I’m a writer of sorts. I find that I need to write my thoughts out when something is troubling me, or when I need to figure something out. This process allows my mind to come up with all kinds of possibilities, and I’ve found that “inner voice” to be quite wise. I never really considered myself a “thinker”, but I suppose that is what I do. It’s a form of meditation, for me.
I’d been thinking about how to increase my income as an artist whilst advancing my art career. (Too many of us artists must rely on a secondary source of income to survive.) When I made the choice to become a career artist, I knew it would be risky, but I also knew I’d regret it if I didn’t give it a go. I was at a point in my life that I could take the risk; I was single, and my kids were grown. I knew I could always go back to the corporate world, if need be. So, I sat down to figure out the process to become a successful artist. It wasn’t rocket science. I wrote out a business plan, and committed to a schedule I could work with. (I needed to find a balance between making art and making money.) I’m fortunate to have a business background, so to build and maintain a website and create promotional material was easy for me.
I thought other artists would benefit from the information I’d gathered, and so a book was born: So You Want to be an Artist!?
It was so satisfying to hold the physical format in my hands, once the first batch of books arrived! I shared the news on an artist forum, thinking they might appreciate it, and hopefully purchase it. Was I surprised when I read the first (and only) string of comments from two guys whom blasted my post as “spam” and then proceeded to knock it down, criticizing the cover, claiming it wasn’t very good art. (I purposely didn’t put art on the cover, because it’s about the business of art – not my art.) They claimed the book was “amateurish”, even though neither of them had read it. Other people then jumped in and said they wouldn’t buy it, thanks to the previous commenters. One noticed it hadn’t been reviewed on Amazon yet and therefore “it must suck”. And on and on it went.
I was mortified and questioned myself as to why I thought it would be such a good idea to write a book. One comment stuck in my mind. Someone had claimed “the last thing he’d do is take advice from a struggling artist” (as I’d described myself). It was then that I had to dig deep to defend myself. I replied that while I was still struggling to be recognized within the “art world” (a very elite circle), I’d found success within my community. My sole income comes from my art, or knowledge of art. (This means I am one of the 10% of Artists who isn’t relying on a secondary job or financial support from a spouse to survive.) I have over twenty years experience in the corporate world – which helped me gain knowledge with marketing strategies, how to manage finances, write grant applications, etc. etc. – all pertinent for an artist wanting to build a successful art career. I rent a commercial studio, where I work and teach (most artists work in their kitchens or a spare bedroom), I’ve been featured on TV, and in the local newspapers – and my business was nominated the past two years as one of the best art studios in the area! I have a steady clientele, my income has increased each year, and I wrote a book! (How many people can say that?!)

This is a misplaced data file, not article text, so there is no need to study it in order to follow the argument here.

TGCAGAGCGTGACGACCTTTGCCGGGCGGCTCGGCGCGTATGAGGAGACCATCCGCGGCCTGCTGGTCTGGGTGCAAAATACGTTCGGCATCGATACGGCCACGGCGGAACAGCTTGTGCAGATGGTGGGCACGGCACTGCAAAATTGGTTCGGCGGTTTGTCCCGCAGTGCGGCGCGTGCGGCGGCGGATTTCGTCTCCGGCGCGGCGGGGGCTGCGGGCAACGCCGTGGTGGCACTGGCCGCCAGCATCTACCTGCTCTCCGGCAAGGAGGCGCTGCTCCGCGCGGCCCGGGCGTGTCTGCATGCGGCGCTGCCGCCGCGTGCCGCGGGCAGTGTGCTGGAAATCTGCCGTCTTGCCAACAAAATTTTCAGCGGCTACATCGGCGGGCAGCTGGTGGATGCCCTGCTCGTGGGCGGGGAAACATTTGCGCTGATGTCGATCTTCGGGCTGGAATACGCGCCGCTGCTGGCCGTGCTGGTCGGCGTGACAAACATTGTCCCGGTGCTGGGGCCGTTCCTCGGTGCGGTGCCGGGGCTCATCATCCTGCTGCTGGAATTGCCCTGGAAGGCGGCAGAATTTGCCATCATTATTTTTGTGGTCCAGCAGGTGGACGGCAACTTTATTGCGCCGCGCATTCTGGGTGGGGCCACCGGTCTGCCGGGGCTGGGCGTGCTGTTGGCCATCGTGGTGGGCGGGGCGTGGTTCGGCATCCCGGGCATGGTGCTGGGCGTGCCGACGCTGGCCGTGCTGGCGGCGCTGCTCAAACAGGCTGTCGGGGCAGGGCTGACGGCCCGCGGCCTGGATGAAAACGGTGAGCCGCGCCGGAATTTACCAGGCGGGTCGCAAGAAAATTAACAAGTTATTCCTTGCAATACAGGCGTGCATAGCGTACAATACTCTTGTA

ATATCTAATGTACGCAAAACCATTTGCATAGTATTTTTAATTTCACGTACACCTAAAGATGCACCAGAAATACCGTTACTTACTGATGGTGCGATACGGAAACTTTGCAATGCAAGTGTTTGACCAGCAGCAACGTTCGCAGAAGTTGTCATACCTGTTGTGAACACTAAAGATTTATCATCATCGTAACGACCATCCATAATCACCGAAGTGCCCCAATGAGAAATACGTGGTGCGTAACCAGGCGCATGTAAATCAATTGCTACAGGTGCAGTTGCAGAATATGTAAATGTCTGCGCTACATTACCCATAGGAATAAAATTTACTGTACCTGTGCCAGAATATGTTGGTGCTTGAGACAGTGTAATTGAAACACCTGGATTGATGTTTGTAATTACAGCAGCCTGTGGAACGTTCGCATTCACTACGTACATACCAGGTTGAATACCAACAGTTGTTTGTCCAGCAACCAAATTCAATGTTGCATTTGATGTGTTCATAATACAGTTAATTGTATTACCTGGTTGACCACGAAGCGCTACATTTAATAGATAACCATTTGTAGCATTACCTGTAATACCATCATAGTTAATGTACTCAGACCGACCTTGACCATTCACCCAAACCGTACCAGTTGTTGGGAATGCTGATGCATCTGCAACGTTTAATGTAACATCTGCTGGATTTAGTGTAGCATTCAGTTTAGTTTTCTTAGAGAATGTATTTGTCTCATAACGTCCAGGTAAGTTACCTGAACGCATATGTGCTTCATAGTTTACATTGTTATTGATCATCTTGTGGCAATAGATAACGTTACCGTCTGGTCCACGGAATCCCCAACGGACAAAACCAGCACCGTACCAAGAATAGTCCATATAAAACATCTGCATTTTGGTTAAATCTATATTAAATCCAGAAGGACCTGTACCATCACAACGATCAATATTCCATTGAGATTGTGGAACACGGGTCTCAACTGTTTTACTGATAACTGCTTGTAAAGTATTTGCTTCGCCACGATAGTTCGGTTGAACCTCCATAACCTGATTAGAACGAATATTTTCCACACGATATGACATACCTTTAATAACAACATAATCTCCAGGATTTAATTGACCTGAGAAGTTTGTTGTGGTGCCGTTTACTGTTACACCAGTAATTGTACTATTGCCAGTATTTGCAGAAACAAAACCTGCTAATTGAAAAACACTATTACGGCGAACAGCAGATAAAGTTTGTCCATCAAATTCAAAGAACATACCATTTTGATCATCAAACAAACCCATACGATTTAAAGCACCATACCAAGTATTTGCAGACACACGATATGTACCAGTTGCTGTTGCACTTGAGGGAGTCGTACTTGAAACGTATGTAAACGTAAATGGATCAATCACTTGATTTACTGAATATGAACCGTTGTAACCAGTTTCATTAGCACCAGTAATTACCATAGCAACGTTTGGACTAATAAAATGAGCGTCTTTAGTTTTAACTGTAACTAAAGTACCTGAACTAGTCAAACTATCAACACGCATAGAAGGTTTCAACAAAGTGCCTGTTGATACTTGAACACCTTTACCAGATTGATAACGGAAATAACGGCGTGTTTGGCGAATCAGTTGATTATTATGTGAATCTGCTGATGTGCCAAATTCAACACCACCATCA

I realized that I’d only focused on the struggle. I’ve sacrificed a steady paycheck and a rich social life while building my business the past three years. I’m not even close to where I want to go as an artist. But the experience of having to defend myself taught me a lot: I was courageous to pursue my dream, I’ve made smart choices, I’m disciplined, I work hard, I’m respected and recognized as an artist within my community, my circle is ever-widening, my artwork is selling, and, in all, I have a successful art career!